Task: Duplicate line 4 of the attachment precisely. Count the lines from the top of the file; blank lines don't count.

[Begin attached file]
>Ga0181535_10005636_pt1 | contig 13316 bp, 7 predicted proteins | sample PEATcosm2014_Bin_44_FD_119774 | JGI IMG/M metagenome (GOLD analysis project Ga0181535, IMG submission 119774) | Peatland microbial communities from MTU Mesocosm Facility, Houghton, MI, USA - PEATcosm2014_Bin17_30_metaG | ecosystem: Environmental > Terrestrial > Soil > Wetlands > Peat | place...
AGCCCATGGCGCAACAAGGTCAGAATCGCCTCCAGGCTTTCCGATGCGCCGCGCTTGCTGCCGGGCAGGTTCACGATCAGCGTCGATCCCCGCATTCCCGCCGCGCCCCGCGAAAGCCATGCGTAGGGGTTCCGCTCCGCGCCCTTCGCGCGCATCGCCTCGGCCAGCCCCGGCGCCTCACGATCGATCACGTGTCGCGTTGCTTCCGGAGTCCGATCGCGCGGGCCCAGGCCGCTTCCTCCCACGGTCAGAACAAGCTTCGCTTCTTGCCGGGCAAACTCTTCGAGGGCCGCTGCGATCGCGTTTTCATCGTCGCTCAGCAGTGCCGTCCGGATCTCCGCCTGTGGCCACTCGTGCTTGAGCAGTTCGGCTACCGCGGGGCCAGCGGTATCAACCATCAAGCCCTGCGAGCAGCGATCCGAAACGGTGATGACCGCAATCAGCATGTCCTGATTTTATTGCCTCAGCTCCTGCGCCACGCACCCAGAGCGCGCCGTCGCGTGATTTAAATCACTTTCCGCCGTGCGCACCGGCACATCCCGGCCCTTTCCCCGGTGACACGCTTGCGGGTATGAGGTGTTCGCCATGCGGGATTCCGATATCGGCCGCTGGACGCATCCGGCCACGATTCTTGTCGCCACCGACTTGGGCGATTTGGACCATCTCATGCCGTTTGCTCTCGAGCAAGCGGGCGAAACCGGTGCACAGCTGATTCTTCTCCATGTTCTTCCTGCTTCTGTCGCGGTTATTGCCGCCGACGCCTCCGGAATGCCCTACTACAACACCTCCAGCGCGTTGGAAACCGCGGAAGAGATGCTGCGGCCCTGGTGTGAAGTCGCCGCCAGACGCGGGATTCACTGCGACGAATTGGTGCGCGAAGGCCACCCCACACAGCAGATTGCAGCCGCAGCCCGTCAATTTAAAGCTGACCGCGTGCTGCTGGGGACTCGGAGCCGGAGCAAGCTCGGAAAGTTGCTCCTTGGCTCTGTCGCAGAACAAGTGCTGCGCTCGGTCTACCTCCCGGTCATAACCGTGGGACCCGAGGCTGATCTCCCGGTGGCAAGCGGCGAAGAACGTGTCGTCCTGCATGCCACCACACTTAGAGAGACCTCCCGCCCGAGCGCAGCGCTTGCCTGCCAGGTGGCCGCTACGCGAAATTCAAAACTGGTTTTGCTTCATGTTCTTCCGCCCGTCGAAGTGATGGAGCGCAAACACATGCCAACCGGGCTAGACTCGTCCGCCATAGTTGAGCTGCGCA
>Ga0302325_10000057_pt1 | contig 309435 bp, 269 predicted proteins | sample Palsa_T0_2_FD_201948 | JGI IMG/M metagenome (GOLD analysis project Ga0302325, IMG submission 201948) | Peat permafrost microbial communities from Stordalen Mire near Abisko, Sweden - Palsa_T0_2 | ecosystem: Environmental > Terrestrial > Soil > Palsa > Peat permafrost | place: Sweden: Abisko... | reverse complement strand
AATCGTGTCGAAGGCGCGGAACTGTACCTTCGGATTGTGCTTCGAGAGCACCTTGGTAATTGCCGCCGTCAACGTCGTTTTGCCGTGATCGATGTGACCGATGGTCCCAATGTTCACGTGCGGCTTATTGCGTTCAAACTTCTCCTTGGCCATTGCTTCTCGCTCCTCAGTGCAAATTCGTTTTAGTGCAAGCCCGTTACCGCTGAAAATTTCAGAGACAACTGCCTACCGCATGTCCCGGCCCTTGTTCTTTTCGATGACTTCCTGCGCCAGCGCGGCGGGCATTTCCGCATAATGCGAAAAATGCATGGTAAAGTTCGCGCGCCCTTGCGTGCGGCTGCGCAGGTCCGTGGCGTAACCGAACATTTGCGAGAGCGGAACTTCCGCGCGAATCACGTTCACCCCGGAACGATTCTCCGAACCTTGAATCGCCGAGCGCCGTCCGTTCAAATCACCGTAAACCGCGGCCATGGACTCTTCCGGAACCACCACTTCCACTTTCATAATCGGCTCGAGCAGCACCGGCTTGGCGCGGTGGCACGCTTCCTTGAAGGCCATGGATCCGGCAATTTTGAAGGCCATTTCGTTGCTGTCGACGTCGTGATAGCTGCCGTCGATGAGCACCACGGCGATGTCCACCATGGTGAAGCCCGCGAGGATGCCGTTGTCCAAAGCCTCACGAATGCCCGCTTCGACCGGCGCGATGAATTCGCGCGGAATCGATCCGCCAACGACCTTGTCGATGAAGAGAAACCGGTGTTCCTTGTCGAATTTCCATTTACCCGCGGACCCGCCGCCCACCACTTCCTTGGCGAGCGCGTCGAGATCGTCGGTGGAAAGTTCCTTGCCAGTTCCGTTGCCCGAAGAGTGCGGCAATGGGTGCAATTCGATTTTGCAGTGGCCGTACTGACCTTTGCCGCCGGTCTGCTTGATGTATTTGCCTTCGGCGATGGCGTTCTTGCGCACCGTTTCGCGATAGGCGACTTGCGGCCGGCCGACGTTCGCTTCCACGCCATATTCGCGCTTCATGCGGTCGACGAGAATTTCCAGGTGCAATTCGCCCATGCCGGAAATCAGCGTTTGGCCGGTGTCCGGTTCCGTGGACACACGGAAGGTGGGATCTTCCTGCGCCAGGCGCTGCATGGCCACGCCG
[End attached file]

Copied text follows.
AATCGTGTCGAAGGCGCGGAACTGTACCTTCGGATTGTGCTTCGAGAGCACCTTGGTAATTGCCGCCGTCAACGTCGTTTTGCCGTGATCGATGTGACCGATGGTCCCAATGTTCACGTGCGGCTTATTGCGTTCAAACTTCTCCTTGGCCATTGCTTCTCGCTCCTCAGTGCAAATTCGTTTTAGTGCAAGCCCGTTACCGCTGAAAATTTCAGAGACAACTGCCTACCGCATGTCCCGGCCCTTGTTCTTTTCGATGACTTCCTGCGCCAGCGCGGCGGGCATTTCCGCATAATGCGAAAAATGCATGGTAAAGTTCGCGCGCCCTTGCGTGCGGCTGCGCAGGTCCGTGGCGTAACCGAACATTTGCGAGAGCGGAACTTCCGCGCGAATCACGTTCACCCCGGAACGATTCTCCGAACCTTGAATCGCCGAGCGCCGTCCGTTCAAATCACCGTAAACCGCGGCCATGGACTCTTCCGGAACCACCACTTCCACTTTCATAATCGGCTCGAGCAGCACCGGCTTGGCGCGGTGGCACGCTTCCTTGAAGGCCATGGATCCGGCAATTTTGAAGGCCATTTCGTTGCTGTCGACGTCGTGATAGCTGCCGTCGATGAGCACCACGGCGATGTCCACCATGGTGAAGCCCGCGAGGATGCCGTTGTCCAAAGCCTCACGAATGCCCGCTTCGACCGGCGCGATGAATTCGCGCGGAATCGATCCGCCAACGACCTTGTCGATGAAGAGAAACCGGTGTTCCTTGTCGAATTTCCATTTACCCGCGGACCCGCCGCCCACCACTTCCTTGGCGAGCGCGTCGAGATCGTCGGTGGAAAGTTCCTTGCCAGTTCCGTTGCCCGAAGAGTGCGGCAATGGGTGCAATTCGATTTTGCAGTGGCCGTACTGACCTTTGCCGCCGGTCTGCTTGATGTATTTGCCTTCGGCGATGGCGTTCTTGCGCACCGTTTCGCGATAGGCGACTTGCGGCCGGCCGACGTTCGCTTCCACGCCATATTCGCGCTTCATGCGGTCGACGAGAATTTCCAGGTGCAATTCGCCCATGCCGGAAATCAGCGTTTGGCCGGTGTCCGGTTCCGTGGACACACGGAAGGTGGGATCTTCCTGCGCCAGGCGCTGCATGGCCACGCCG